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Monday, August 26, 2013

Daily Report: Tech Upstarts Consider Their Mortality

SAN FRANCISCO â€" As a young executive at Microsoft, Steven A. Ballmer helped topple older, slower-moving technology giants like the Digital Equipment Corporation, Wang and Novell. These days, it is Microsoft’s turn to fend off the upstarts as it struggles to compete in a computing world that is increasingly mobile and based in a “cloud” of Internet-connected computers to which many customers gain access at the same time. It is all part of the inevitable life cycle for technology companies, Quentin Hardy reports.

“Getting disrupted is the defining characteristic of this industry,” said Aaron Levie, the chief executive of Box, an online data storage company. “You can even have a near monopoly like Microsoft did, and then everything gets redefined.”

Mr. Ballmer will not have to take Microsoft into the future; on Friday, he announced that he would retire within a year. But young executives like Mr. Levie are not gloating over Mr. Ballmer’s exit. They know well that one day â€" if they are lucky to be as successful as Mr. Ballmer â€" they could face the same problem.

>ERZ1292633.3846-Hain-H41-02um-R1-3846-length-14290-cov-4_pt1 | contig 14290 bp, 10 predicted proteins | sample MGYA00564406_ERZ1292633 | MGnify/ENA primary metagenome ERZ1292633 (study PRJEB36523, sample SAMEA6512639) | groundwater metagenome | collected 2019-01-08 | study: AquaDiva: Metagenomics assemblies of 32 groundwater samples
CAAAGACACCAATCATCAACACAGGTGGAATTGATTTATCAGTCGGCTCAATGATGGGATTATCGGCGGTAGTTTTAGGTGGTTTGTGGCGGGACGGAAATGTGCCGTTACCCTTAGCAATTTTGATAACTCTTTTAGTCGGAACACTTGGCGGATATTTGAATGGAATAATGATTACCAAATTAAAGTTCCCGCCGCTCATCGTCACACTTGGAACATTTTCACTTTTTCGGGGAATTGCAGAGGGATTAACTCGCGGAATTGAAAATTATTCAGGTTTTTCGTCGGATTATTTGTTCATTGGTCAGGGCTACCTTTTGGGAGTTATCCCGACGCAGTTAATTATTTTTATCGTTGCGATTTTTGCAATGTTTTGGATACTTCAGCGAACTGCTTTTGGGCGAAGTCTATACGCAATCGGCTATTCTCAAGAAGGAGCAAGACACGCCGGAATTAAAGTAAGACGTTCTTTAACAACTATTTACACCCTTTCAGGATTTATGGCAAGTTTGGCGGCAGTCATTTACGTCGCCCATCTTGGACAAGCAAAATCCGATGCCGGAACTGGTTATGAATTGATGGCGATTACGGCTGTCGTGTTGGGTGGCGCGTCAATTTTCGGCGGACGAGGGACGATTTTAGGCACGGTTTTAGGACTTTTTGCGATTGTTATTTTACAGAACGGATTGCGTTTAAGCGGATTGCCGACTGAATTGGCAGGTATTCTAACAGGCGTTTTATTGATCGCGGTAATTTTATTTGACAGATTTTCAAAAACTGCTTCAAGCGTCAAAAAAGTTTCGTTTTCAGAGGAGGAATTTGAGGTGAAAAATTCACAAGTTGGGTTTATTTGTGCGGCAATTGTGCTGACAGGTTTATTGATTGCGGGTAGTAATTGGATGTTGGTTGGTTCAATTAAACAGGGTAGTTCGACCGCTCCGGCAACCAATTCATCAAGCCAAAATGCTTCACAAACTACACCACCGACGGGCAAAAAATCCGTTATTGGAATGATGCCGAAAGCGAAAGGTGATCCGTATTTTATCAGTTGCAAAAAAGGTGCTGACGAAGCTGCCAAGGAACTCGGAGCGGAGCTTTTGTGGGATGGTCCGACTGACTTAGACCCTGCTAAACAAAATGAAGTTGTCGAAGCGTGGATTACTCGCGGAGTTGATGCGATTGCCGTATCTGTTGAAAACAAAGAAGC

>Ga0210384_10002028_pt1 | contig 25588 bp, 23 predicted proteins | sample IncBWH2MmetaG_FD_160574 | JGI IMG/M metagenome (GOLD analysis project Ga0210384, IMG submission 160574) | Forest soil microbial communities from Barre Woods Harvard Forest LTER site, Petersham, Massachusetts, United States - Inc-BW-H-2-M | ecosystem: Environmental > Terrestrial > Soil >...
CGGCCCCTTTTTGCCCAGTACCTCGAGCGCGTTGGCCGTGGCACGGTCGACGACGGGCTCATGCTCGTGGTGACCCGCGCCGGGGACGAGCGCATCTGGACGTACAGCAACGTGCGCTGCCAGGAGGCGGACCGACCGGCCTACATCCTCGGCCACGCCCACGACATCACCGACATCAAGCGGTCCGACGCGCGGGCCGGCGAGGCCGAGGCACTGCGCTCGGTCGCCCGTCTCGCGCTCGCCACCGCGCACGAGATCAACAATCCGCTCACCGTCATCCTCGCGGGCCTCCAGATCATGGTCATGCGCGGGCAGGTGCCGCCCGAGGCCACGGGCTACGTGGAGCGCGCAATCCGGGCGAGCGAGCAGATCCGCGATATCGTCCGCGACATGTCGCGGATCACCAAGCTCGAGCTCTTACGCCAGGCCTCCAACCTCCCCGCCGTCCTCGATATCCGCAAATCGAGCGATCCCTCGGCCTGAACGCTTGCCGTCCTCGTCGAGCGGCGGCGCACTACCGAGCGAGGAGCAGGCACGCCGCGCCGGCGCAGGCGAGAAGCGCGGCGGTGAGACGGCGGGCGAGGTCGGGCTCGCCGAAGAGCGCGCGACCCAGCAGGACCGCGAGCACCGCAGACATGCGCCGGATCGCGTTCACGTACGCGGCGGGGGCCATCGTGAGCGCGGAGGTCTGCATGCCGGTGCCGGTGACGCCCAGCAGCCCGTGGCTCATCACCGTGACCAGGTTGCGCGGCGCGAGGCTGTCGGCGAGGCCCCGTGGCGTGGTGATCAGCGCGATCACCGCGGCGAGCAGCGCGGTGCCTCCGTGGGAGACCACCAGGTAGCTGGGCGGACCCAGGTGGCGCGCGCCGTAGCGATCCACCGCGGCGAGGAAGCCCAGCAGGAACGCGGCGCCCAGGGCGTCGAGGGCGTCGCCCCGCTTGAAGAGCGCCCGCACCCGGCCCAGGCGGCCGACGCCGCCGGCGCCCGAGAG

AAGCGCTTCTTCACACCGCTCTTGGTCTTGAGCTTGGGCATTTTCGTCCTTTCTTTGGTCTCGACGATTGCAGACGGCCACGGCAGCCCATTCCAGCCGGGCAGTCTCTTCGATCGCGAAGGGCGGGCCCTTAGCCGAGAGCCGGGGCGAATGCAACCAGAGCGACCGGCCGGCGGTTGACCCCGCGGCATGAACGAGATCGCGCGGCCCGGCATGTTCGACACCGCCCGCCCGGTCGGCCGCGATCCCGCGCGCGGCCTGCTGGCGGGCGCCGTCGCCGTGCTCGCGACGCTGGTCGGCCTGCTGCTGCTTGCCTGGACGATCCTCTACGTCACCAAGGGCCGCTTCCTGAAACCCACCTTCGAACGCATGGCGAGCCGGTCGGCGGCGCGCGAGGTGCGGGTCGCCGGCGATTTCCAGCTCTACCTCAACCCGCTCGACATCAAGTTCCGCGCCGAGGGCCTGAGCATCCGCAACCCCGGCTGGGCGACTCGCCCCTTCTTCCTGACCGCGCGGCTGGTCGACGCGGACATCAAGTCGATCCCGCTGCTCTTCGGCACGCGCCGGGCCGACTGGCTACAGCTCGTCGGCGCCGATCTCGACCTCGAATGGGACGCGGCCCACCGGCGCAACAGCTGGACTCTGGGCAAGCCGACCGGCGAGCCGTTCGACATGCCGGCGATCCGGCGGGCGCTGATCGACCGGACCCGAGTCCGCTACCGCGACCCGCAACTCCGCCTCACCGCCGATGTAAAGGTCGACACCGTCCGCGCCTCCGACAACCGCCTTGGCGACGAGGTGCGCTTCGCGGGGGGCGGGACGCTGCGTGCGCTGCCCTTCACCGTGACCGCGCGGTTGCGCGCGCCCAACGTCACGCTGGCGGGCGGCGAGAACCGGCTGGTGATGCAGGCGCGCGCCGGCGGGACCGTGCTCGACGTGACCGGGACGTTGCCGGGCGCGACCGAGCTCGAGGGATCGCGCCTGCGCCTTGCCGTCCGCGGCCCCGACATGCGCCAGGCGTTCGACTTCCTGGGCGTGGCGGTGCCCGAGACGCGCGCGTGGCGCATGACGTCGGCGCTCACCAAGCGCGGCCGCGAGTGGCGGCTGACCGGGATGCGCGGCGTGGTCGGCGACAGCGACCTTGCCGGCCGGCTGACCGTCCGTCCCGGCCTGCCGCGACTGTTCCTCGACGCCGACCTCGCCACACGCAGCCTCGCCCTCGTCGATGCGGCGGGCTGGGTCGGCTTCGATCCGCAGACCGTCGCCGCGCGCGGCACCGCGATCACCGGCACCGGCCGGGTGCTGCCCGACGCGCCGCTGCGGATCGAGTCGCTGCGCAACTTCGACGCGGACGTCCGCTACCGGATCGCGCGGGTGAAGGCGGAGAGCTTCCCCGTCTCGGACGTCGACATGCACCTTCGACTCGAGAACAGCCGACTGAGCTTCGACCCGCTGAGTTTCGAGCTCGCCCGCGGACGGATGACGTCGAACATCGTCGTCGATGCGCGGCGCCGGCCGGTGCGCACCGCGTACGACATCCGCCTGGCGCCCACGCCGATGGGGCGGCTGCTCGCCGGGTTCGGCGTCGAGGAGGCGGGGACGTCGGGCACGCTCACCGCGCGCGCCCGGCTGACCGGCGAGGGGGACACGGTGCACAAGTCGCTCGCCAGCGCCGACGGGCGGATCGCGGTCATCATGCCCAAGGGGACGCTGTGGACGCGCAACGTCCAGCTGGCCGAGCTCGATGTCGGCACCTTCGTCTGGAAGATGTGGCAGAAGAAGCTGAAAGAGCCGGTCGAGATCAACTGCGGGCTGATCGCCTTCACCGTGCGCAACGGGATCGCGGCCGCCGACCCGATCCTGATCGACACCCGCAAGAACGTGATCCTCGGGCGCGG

“It just feeds my already-healthy sense of paranoia,” Mr. Levie said.

The rare tech company manages to thrive from one generation of technology to the next. Only a few of the big ones â€" I.B.M., Intel and Apple â€" have done it. And it is not yet clear if Microsoft has a clear path to joining that list of multigeneration kingpins.

Mr. Ballmer was closely identified with the personal computer revolution, and later with corporate software running on computer servers. Those innovations brought Microsoft the cash and talent to adapt to the early Internet with the Explorer browser, and diversify into online gaming.

What it could not buy Mr. Ballmer, the younger generation in tech says, was a clear vision of the future. Apple and Google have led development of smartphones, and a long list of companies like Amazon.com have led the development of cloud computing. Microsoft, meanwhile, has often had to play catch-up.